Collective intelligence (CI) communities are among the greatest examples of collaboration, capability, and creativity of the digital age. CI communities allow large groups of individuals to work together towards a shared goal. CI platforms such as Wikipedia, Zooniverse, and Kaggle gather contributions from millions worldwide, with a substantial impact on science, education, the economy, and the environment. Many of them have proven effective at creating and curating labelled datasets for machine learning at scale and with speed [2, 4].
As these systems continue to grow, so does the challenge of delivering and maintaining them, with many of them turning to AI to manage content and support contributors. They use data-driven AI tools to filter the labelling tasks that the community get to see, infer correct labels, and understand participation profiles.
Such automated decisions introduce trust concerns : for the data that they produce; for the downstream applications using the data; but also for the sociotechnical ecosystem in which the data is produced and the likelihood to tackle adversarial attacks, groupthink, or polarisation. Most prior research has looked at the question of trust from an individual perspective: how and when does someone who interacts with an AI capability trust that AI? However, state-of-the-art models for automated image annotation and text generation have been found to be biased, unsafe and untrustworthy when deployed in real-world scenarios (e.g. medical contexts ) their deployment in collective intelligence platforms can potentially magnify these issues. Collective intelligence scenarios, where teams, groups, communities engage with AI have distinct challenges; for instance, any approach to explain what the AI does has to consider the diversity of backgrounds, opinions, beliefs, and motivations of multiple participants.
This PhD project will aim to understand, making contributions to model-driven AI, how we could design better AI-driven processes that supported trusted interactions and collective decision making. To do so, the project will:
– First use various techniques to extract, from primarily text-based CI community governance documents, a set of formal norms, ontological axioms, and provenance traces setting the limitations and constraints of bespoke automatically generated texts and labels.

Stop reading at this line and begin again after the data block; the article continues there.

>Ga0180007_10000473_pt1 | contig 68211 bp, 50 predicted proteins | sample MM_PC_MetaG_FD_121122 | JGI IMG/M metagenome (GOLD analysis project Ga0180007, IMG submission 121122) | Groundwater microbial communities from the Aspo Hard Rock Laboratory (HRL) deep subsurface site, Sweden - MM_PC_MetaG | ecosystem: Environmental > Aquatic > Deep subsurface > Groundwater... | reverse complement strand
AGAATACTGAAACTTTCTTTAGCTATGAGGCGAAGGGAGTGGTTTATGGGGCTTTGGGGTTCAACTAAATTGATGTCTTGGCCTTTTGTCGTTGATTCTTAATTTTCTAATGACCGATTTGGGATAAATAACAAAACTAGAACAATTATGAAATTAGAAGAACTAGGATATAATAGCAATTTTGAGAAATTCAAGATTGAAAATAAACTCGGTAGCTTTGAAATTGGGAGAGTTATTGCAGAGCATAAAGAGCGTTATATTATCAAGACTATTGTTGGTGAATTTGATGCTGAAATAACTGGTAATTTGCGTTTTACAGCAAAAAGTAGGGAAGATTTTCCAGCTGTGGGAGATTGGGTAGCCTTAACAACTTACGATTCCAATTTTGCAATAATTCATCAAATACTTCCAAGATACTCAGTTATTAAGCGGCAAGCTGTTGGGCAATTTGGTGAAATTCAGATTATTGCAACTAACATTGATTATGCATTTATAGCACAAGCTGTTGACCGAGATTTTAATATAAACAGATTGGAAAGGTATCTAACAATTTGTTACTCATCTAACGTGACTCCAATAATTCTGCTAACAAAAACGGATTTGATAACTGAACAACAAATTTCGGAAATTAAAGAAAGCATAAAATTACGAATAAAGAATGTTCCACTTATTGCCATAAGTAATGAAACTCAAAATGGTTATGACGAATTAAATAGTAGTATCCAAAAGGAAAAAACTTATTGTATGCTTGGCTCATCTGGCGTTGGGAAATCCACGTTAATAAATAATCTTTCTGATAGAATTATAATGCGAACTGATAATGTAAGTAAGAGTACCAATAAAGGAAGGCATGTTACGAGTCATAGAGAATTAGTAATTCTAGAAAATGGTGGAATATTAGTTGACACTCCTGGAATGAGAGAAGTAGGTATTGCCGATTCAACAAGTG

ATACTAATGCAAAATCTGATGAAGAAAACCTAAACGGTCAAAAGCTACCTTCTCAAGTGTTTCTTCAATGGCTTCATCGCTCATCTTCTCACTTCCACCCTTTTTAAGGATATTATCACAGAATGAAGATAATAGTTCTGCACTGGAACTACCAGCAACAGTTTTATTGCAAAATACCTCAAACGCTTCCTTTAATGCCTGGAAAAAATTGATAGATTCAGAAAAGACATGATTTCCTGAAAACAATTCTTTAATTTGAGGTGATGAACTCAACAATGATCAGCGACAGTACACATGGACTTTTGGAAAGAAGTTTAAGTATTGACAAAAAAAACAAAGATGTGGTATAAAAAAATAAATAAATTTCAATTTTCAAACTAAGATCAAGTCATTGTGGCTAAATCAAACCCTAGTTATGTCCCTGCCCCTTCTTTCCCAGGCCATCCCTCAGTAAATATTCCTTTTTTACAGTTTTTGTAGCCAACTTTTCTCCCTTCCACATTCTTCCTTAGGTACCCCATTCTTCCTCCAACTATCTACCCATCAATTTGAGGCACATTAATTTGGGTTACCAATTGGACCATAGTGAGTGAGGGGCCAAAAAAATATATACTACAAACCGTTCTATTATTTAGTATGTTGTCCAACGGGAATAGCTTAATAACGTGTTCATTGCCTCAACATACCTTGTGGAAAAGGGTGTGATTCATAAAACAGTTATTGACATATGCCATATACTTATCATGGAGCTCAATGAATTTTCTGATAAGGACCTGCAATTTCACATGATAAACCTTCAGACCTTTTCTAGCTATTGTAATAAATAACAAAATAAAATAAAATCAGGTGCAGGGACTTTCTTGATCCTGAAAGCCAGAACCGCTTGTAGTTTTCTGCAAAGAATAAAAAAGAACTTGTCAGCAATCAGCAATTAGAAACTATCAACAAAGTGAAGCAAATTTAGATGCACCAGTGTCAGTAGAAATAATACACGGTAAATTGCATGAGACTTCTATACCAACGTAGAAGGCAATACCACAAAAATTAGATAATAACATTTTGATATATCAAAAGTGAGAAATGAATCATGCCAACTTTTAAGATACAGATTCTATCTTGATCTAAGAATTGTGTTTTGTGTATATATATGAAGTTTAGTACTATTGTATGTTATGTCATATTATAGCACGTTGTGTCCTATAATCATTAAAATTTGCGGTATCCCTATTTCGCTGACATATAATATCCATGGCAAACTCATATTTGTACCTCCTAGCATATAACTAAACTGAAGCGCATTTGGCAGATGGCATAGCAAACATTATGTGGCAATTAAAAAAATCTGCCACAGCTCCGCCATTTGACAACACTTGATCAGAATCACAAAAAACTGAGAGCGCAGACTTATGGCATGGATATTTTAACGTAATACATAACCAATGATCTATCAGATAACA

– Then use such extracted norms, ontological axioms and provenance traces to build a large, structured knowledge graph of trusted interactions and decision making within collective intelligence communities. This knowledge graph is then injected into downstream AI tasks (e.g. image captioning, language models) to constrain their behaviour according to the community’s preferences and governance
– Finally, building upon a literature review of the main uses of AI processes in CI systems, engage with a representative range of volunteer communities to understand how they engage with automated capabilities. This will be done through workshops, in which an understanding of current practices and challenges faced by the community will be established – specifically around interacting with AI in the collective.
The results of this user-centred design will feed into novel interventions to support CI communities which use AI. A range of prototypes will be built in increasing fidelity to explore key AI interventions directly with the CI communities. The approaches and techniques for trustworthy human-AI teams will be evaluated with end-user communities such as Wikipedia. The result of the project will be a framework of trusted AI within collectives, in order to provide a basis from which collectives might adopt and built trustworthy AI processes into their work.